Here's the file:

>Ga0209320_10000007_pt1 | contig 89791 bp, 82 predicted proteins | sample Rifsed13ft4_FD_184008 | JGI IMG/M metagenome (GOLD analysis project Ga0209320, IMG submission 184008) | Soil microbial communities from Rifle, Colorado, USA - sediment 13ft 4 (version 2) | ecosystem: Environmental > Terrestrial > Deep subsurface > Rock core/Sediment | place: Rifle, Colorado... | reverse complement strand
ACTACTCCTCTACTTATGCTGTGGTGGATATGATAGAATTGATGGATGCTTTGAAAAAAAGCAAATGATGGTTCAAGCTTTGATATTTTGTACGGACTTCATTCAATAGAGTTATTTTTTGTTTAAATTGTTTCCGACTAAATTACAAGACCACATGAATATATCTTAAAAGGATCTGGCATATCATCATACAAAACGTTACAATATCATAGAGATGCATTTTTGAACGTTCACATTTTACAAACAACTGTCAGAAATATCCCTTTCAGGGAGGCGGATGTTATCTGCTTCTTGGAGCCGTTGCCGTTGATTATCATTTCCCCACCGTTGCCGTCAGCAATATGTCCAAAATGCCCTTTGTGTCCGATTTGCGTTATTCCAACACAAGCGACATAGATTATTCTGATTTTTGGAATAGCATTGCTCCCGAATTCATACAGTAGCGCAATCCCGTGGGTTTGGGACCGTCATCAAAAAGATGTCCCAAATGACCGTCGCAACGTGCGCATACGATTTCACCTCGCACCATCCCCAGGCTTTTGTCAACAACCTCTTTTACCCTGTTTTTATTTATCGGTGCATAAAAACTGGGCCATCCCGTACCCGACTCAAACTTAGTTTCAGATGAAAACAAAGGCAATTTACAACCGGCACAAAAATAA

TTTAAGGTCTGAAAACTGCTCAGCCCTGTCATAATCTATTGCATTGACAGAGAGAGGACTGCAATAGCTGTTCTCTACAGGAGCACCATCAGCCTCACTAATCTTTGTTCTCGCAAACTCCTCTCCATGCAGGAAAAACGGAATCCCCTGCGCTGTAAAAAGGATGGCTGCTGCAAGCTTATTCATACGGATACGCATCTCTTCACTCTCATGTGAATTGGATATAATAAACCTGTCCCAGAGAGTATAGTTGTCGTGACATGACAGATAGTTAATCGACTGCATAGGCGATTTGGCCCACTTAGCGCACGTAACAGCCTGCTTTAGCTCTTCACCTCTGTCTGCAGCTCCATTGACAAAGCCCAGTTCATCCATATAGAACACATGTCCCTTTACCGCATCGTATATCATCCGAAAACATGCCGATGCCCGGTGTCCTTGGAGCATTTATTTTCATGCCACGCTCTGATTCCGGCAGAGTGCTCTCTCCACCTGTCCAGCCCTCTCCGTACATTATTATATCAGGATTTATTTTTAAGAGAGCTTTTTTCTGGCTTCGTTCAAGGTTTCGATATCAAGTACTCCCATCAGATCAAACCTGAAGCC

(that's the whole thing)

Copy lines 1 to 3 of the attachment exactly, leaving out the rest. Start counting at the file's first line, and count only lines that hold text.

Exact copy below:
>Ga0209320_10000007_pt1 | contig 89791 bp, 82 predicted proteins | sample Rifsed13ft4_FD_184008 | JGI IMG/M metagenome (GOLD analysis project Ga0209320, IMG submission 184008) | Soil microbial communities from Rifle, Colorado, USA - sediment 13ft 4 (version 2) | ecosystem: Environmental > Terrestrial > Deep subsurface > Rock core/Sediment | place: Rifle, Colorado... | reverse complement strand
ACTACTCCTCTACTTATGCTGTGGTGGATATGATAGAATTGATGGATGCTTTGAAAAAAAGCAAATGATGGTTCAAGCTTTGATATTTTGTACGGACTTCATTCAATAGAGTTATTTTTTGTTTAAATTGTTTCCGACTAAATTACAAGACCACATGAATATATCTTAAAAGGATCTGGCATATCATCATACAAAACGTTACAATATCATAGAGATGCATTTTTGAACGTTCACATTTTACAAACAACTGTCAGAAATATCCCTTTCAGGGAGGCGGATGTTATCTGCTTCTTGGAGCCGTTGCCGTTGATTATCATTTCCCCACCGTTGCCGTCAGCAATATGTCCAAAATGCCCTTTGTGTCCGATTTGCGTTATTCCAACACAAGCGACATAGATTATTCTGATTTTTGGAATAGCATTGCTCCCGAATTCATACAGTAGCGCAATCCCGTGGGTTTGGGACCGTCATCAAAAAGATGTCCCAAATGACCGTCGCAACGTGCGCATACGATTTCACCTCGCACCATCCCCAGGCTTTTGTCAACAACCTCTTTTACCCTGTTTTTATTTATCGGTGCATAAAAACTGGGCCATCCCGTACCCGACTCAAACTTAGTTTCAGATGAAAACAAAGGCAATTTACAACCGGCACAAAAATAA

TTTAAGGTCTGAAAACTGCTCAGCCCTGTCATAATCTATTGCATTGACAGAGAGAGGACTGCAATAGCTGTTCTCTACAGGAGCACCATCAGCCTCACTAATCTTTGTTCTCGCAAACTCCTCTCCATGCAGGAAAAACGGAATCCCCTGCGCTGTAAAAAGGATGGCTGCTGCAAGCTTATTCATACGGATACGCATCTCTTCACTCTCATGTGAATTGGATATAATAAACCTGTCCCAGAGAGTATAGTTGTCGTGACATGACAGATAGTTAATCGACTGCATAGGCGATTTGGCCCACTTAGCGCACGTAACAGCCTGCTTTAGCTCTTCACCTCTGTCTGCAGCTCCATTGACAAAGCCCAGTTCATCCATATAGAACACATGTCCCTTTACCGCATCGTATATCATCCGAAAACATGCCGATGCCCGGTGTCCTTGGAGCATTTATTTTCATGCCACGCTCTGATTCCGGCAGAGTGCTCTCTCCACCTGTCCAGCCCTCTCCGTACATTATTATATCAGGATTTATTTTTAAGAGAGCTTTTTTCTGGCTTCGTTCAAGGTTTCGATATCAAGTACTCCCATCAGATCAAACCTGAAGCC